Business

Cognitive-Computing

5 Ways Cognitive Computing is Disrupting Finance

The Rapidly Evolving World of FinTech

The financial world is undergoing relentless disruption. The vast majority of this change has been positive, helping to transform banking, investment, and wealth management from untrustworthy networks into transparent, customer friendly services. This has been largely facilitated by the application of innovative technology – not least of all cognitive computing. Cognitive computing refers to the simulation of human thought processes via machine learning techniques like pattern recognition and natural language processing. Collecting, analysing and using data is especially important for financial organisations, making cognitive computing incredibly applicable within the industry. According to IBM, 88 per cent of bank executives intend to invest in cognitive capabilities. But how is it disrupting finance?

1. Organisation
The more information a bank has about customers’ everyday lives, the more it can offer fine tuned services. Through cognitive computing, financial businesses have been able to collect personalised information about individual clients and use this to prompt and preempt spending. This has enabled the creation of nifty apps that sync users’ calendars with payments – for instance, reminding you to pick up a birthday card for your Aunt. Personal financial management demonstrates how intelligent automation can improve the relationship between customers and the financial services that they use. As well as prompting payments, apps can also caution against them, making sure that customers don’t exceed their budgets.

2. Advice
The application of cognitive computing within finance has enabled the development of clever conversational interfaces with the ability to sift through data and provide relevant answers to customer queries. An example of this would be a chatbot. Chatbots are AI powered assistants designed to streamline customer services and consequently improve CRM. Robo advisors offer similar advice but aren’t equipped with AI. They do, however, use algorithms to search through customer data and come up with pertinent suggestions. Despite uncertainty over the quality of conversational interfaces, more and more financial businesses are investing in these automated systems to ease the burden on customer service teams.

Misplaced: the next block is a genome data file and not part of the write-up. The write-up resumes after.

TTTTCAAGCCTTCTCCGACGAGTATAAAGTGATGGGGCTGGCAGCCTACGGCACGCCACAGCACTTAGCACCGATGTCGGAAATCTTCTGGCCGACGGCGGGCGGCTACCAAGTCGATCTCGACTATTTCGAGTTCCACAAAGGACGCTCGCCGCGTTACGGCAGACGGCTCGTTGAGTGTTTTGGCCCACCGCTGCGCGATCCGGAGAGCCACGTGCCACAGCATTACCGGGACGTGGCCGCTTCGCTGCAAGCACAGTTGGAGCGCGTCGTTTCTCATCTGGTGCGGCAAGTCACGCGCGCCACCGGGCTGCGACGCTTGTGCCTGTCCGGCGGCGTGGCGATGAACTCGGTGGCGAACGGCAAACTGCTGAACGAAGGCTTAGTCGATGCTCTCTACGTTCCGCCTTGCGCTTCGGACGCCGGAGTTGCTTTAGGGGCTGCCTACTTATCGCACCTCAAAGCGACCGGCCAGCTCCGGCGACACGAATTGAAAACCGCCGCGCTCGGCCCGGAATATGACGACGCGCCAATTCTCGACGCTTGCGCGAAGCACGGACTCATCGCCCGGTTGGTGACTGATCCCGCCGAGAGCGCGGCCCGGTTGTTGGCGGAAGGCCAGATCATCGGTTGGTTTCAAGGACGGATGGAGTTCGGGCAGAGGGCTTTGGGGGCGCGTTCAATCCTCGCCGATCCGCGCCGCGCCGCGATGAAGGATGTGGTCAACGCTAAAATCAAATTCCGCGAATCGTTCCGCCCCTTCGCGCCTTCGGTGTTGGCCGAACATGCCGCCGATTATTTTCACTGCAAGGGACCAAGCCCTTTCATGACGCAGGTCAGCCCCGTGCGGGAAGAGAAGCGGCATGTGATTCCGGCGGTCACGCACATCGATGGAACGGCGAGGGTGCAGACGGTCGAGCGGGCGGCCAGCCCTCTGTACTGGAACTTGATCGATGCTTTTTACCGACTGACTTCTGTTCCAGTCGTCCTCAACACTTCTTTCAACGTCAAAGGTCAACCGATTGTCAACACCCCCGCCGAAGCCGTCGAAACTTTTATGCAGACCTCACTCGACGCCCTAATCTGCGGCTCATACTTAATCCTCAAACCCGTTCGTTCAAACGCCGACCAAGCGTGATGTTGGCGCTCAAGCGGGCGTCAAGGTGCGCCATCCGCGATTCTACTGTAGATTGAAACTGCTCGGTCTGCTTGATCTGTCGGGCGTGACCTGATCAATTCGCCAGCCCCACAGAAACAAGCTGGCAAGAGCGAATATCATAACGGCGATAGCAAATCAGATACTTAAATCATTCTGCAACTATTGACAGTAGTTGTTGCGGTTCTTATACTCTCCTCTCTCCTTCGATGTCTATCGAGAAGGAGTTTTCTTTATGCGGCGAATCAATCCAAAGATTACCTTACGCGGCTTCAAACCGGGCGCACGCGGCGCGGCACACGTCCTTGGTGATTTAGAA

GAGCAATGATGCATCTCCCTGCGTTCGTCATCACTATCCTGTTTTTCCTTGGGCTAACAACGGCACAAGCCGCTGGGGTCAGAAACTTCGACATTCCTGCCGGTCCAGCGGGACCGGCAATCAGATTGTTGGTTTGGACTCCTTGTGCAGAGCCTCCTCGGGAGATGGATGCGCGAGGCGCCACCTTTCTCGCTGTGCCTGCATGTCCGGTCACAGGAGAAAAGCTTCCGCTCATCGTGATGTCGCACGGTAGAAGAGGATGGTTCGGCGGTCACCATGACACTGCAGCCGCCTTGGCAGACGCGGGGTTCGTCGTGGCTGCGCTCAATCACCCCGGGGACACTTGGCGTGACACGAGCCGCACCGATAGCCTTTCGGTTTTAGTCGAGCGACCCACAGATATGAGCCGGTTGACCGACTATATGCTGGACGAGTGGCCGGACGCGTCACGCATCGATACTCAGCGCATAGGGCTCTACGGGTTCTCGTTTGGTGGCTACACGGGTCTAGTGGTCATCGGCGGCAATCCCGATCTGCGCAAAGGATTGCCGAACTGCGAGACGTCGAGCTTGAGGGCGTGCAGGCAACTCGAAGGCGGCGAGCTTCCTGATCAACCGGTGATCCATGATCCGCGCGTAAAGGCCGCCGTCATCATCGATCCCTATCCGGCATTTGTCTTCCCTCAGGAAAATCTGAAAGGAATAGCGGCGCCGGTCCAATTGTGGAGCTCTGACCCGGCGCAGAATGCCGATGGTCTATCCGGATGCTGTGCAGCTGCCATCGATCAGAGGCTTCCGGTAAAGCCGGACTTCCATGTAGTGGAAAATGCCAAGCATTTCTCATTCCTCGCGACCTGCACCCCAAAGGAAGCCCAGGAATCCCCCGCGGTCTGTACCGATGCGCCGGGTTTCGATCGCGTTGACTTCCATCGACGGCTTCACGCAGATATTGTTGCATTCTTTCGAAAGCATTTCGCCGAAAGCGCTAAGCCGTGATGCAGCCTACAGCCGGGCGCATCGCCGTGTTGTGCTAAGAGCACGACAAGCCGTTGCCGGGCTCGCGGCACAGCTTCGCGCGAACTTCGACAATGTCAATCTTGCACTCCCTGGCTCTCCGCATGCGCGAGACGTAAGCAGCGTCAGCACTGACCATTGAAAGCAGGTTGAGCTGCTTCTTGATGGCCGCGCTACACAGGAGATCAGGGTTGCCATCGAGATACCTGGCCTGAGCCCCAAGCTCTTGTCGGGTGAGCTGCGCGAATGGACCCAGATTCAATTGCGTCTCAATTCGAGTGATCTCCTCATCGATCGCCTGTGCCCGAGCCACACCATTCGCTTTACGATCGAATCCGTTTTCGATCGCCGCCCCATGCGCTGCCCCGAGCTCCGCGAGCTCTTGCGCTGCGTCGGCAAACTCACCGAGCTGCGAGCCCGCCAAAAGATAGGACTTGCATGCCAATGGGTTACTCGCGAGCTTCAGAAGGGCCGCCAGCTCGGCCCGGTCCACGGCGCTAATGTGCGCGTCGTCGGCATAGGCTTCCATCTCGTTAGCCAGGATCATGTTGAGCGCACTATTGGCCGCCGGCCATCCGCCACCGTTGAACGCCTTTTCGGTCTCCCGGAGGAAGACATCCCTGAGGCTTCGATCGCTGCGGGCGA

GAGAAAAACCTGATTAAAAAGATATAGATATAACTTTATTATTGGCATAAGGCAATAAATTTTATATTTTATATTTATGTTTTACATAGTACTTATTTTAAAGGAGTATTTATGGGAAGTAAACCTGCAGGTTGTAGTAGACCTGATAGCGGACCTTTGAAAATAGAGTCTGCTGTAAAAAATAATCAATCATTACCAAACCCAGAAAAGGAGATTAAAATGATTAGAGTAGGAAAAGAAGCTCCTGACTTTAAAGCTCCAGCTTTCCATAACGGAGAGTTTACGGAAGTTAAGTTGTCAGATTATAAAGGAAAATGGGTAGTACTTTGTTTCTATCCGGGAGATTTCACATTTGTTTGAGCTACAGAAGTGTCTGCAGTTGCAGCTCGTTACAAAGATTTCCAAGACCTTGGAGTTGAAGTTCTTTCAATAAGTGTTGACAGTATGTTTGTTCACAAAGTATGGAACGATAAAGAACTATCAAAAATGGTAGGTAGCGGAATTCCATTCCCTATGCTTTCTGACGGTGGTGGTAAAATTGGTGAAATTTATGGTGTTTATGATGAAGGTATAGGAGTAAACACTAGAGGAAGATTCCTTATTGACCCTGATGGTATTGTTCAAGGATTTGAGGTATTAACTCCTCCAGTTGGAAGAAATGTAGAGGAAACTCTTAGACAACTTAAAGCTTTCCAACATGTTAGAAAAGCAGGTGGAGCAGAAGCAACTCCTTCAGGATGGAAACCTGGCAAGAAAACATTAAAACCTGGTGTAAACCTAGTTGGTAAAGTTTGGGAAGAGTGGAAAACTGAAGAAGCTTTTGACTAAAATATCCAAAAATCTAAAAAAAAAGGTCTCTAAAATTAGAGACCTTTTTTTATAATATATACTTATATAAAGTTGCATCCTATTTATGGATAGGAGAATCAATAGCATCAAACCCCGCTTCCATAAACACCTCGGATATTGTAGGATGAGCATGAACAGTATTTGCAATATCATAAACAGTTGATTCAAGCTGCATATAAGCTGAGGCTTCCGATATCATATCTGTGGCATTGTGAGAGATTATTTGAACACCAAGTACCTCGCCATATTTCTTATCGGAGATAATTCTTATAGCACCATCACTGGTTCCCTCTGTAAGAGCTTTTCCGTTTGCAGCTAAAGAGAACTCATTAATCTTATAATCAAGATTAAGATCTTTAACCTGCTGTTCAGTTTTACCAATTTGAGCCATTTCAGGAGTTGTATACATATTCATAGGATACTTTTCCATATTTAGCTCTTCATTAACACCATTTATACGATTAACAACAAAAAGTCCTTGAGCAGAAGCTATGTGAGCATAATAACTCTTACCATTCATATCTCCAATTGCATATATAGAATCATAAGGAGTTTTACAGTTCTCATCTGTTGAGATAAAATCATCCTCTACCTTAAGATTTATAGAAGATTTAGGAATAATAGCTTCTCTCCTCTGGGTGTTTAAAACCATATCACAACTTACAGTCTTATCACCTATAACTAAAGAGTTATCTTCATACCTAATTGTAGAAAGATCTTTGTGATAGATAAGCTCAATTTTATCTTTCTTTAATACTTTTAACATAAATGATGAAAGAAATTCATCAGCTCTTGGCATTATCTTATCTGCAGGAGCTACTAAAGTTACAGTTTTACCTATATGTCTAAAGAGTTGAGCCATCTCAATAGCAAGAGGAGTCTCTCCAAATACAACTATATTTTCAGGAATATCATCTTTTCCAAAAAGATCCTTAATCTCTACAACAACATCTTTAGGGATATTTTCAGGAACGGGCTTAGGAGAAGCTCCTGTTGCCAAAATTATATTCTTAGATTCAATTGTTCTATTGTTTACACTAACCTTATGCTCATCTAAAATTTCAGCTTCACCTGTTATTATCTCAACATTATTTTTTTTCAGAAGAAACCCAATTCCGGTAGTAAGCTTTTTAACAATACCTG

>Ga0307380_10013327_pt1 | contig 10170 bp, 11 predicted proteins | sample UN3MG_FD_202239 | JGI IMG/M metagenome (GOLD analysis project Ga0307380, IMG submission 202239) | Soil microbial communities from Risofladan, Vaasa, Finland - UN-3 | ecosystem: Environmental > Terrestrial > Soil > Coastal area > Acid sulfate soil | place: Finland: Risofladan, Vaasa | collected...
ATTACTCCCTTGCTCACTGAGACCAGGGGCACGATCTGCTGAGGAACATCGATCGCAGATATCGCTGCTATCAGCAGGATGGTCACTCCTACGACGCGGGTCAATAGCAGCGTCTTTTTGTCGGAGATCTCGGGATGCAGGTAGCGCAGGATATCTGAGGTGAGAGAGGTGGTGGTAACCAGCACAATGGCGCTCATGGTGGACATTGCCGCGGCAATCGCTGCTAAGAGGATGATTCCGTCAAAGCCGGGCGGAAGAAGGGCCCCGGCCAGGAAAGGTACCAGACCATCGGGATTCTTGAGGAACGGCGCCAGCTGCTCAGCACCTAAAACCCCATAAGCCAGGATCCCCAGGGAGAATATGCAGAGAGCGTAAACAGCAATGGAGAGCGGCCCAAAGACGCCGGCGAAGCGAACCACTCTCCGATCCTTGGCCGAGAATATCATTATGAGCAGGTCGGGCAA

3. Cybersecurity
Cognitive technology mimics the way that humans perceive data, but obviously on a far greater scale. Pattern recognition allows it to sift through masses of data and detect anomalies, which is useful when identifying potentially fraudulent or fake transactions. By revealing hidden content or malicious software, cognitive computing is therefore key to security. Since high profile digital heists like the attack on the Bangladesh Bank or the Tesco Bank hack, ensuring the protection of financial data is vital.

4. Transparency
Financial companies are expected to adhere to complex regulations, ensuring that requirements are met. Without a concise knowledge of data policy and the strategy already used within the business, organisations can find it challenging to comply. Cognitive computing has made this a far easier task by tracking real time changes in complicated data laws and applying them to business infrastructures. By digesting policy documents at unprecedented speeds, companies can keep up with rapidly altered rules. This is clearly important for the business itself in terms of avoiding hefty fines, but also for the industry as a whole by encouraging good practise and compliance.

5. Trade
One of the key tasks for new FinTech companies and legacy players is to restore lost trust in trade. Algorithms have long been used to solve complex problems within trade, but add cognitive computing to the mix and these algorithms become fluid and responsive. Machine learning techniques have enabled real time, constant improvements in trading systems, allowing customers to be served faster. Deeper market insights have encouraged quicker decision making, consequently streamlining processes. Not only this, but artificially intelligent algorithms can also flag and investigate anomalies in data, which puts both clients and suppliers at ease.

Cognitive computing has proved beneficial for customers and companies alike. Algorithm enabled apps, digital advisors and improved cybersecurity have directly impacted how everyday consumers manage their money, as well as giving financial businesses the means to collate and use huge datasets. Cognitive computing doesn’t come without challenges, though. The use of robo advisors, chatbots and apps may be more efficient than chatting to (and paying for) human advisors, but a lack of face to face customer services could be damaging. The task now is for financial organisations to find a balance between automated technology and traditional infrastructures.